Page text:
how do i find portage-only areas?

It is my experience that, at least in my neck of the woods (WI), if you can only get there by portaging, almost no one has been there in years, which is really appealing. Is there a resource on the internet for finding such places? My state DNR website has a listing of places that HAVE boat landings… I guess i am looking for the opposite.

Maps and Air Photos

– Last Updated: Jun-17-14 11:45 AM EST –

I'm addicted to maps and online air photos. I even loved maps when I was a kid. I don't know what region of the state you are checking, but your choices will vary a lot depending where you go.

Between your listing of public access points and your perusal of maps and air photos, you can probably figure out which lakes have no public access. However, except on National Forest or State Forest land, you now have to figure out how to get permission to walk in. That's probably easier said than done, and actually finding landowners who will give you permission might be even harder.

On much of the National Forest land, as you already know if you've been doing any walking or investigating there, getting from Point A to Point B can be no easy matter without trails or roads, because so much of the north woods is full of bogs and swampy creeks. In fact, many of the isolated lakes ARE bog lakes. Chances are you can find some nice lakes here and there that can be walked to, but keep in mind that a lot of the little lakes with boat landings on National Forest land get very little use, and these might be a nice compromise between the kinds of places you ideally want to find and the kinds of places you really want to avoid.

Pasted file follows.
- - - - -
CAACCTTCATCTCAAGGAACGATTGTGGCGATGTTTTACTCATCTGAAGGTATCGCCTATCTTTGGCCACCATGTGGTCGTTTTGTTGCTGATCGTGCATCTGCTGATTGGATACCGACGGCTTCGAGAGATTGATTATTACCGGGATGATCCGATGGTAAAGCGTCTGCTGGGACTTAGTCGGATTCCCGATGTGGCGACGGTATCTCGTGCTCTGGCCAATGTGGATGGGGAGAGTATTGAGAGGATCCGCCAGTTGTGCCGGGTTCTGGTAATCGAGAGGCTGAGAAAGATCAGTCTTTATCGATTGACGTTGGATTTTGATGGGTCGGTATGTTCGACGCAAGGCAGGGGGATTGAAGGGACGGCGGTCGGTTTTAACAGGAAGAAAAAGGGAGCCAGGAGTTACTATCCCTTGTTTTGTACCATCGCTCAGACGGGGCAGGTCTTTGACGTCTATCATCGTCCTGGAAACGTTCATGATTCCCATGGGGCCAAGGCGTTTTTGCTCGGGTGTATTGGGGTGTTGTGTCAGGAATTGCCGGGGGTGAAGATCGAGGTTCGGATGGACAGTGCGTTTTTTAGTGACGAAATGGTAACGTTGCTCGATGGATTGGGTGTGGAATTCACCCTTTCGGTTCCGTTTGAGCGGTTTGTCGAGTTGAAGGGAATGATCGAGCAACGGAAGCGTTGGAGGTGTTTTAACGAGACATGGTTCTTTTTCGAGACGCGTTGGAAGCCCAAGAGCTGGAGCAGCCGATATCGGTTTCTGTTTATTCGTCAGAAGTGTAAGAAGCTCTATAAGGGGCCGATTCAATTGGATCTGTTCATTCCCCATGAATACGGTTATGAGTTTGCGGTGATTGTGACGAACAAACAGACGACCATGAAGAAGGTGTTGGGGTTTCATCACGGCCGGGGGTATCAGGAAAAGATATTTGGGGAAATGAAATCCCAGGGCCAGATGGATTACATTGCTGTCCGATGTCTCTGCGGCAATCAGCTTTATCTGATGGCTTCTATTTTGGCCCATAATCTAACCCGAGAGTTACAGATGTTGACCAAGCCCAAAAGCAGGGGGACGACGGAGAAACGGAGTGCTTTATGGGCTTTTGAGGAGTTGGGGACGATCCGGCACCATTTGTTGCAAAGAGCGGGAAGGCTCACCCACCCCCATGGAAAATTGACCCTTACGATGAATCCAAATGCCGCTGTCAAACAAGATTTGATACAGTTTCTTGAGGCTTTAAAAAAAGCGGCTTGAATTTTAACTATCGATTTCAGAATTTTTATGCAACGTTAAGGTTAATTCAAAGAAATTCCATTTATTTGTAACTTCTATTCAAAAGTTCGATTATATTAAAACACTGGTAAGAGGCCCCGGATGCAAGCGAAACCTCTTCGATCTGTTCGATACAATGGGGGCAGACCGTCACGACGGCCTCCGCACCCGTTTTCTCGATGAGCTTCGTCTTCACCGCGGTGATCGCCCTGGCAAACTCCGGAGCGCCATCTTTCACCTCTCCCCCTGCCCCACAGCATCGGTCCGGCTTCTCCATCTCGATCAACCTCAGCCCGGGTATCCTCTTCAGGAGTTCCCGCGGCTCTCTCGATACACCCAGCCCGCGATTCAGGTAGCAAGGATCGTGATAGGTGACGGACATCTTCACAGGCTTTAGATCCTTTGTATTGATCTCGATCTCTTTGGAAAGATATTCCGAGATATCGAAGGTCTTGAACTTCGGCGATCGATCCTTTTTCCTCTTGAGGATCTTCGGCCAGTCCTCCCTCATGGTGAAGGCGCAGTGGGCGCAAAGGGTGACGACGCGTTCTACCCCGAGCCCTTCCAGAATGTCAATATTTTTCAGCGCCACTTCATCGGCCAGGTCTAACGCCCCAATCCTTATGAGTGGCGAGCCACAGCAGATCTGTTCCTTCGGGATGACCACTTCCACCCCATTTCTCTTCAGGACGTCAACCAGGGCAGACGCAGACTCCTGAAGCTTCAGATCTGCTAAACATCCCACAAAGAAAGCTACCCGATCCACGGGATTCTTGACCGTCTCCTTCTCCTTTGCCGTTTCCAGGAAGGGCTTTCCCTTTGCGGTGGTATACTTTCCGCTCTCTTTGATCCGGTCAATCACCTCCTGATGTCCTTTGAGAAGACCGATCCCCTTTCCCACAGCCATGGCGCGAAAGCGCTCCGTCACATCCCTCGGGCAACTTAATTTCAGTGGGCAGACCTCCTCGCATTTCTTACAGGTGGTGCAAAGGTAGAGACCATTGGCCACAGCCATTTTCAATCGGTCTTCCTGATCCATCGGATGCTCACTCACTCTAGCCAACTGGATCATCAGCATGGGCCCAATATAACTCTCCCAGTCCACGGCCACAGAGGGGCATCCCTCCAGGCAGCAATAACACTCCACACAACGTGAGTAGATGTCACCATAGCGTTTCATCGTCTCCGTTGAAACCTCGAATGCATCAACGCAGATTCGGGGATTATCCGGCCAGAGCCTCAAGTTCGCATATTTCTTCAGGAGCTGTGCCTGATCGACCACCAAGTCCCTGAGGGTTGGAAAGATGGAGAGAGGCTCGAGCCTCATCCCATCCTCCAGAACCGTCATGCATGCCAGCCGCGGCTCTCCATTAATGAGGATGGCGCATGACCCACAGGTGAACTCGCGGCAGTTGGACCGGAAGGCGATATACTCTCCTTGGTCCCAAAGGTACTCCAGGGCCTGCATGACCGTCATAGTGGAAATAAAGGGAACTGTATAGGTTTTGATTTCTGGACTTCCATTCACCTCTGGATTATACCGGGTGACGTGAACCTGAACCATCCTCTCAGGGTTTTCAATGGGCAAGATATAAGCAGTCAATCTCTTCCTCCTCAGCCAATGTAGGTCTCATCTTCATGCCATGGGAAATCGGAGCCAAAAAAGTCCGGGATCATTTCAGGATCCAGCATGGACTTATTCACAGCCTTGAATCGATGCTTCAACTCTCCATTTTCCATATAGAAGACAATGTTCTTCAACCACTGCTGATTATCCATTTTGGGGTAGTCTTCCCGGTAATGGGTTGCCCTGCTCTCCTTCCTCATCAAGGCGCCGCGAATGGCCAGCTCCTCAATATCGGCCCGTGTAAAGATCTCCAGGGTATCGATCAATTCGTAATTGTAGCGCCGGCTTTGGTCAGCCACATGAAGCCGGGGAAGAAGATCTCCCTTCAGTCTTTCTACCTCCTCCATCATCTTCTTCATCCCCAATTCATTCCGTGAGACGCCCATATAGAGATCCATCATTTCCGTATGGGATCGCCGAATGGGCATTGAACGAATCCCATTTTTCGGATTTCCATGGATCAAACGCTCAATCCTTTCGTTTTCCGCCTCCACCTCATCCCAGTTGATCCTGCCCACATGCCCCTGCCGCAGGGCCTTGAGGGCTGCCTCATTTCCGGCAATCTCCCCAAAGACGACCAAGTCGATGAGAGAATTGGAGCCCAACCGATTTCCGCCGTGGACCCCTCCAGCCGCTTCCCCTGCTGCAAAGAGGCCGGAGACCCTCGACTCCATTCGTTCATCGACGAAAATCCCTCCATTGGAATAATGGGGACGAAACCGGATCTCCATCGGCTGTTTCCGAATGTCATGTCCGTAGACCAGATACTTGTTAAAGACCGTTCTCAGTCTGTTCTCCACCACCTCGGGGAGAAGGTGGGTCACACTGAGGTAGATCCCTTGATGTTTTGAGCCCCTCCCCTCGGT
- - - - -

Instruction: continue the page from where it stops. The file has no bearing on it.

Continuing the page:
Actually, there's another category of land to consider, other than state and national forests - public hunting land. I know of one, perhaps two lakes on public hunting land near my home, one of which I have portaged to before.

excellent, thank you!

Additional comment on maps

– Last Updated: Jun-17-14 1:39 PM EST –

If you don't have a good "book map" of Wisconsin, I suggest you get one. The "Gazetteer" by DeLorme (available at bookstores and even at convenience stores in locations that are popular with fishermen and hunters) is good, though it used to be even better, before they removed the section lines and "town and range" data that make the map comparable to USGS topographic maps. There's another book map available these days, I think published by National Geographic.

The nice thing with these book maps is that they have enough detail to see all the back roads, and they show every lake and virtually every pond, yet are far more compact and practical than a full set large-scale topographic maps. 7.5- or 15-minute topographic maps are great if you already know exactly what area you want to check out. As to where to get the more-detailed maps, I'm still living in the Dark Ages for topo maps and haven't tried any of the online sources (I bought all mine at the service window of a USGS field office that we used to have right here in town!). There's a defunct but still-functioning website called Terraserver, one branch of which has USGS maps that can be interchanged with air photos with just a mouse click, but the methods for scrolling from place to place are very crude and slow (because the website is ancient).